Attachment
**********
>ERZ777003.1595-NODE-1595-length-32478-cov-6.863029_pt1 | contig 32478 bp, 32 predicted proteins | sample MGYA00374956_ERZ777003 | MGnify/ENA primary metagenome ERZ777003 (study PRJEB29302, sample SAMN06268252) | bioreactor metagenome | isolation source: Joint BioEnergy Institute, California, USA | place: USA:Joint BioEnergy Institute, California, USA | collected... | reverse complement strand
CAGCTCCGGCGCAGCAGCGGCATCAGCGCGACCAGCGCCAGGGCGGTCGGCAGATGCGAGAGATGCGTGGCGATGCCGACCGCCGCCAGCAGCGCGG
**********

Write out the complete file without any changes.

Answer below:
>ERZ777003.1595-NODE-1595-length-32478-cov-6.863029_pt1 | contig 32478 bp, 32 predicted proteins | sample MGYA00374956_ERZ777003 | MGnify/ENA primary metagenome ERZ777003 (study PRJEB29302, sample SAMN06268252) | bioreactor metagenome | isolation source: Joint BioEnergy Institute, California, USA | place: USA:Joint BioEnergy Institute, California, USA | collected... | reverse complement strand
CAGCTCCGGCGCAGCAGCGGCATCAGCGCGACCAGCGCCAGGGCGGTCGGCAGATGCGAGAGATGCGTGGCGATGCCGACCGCCGCCAGCAGCGCGG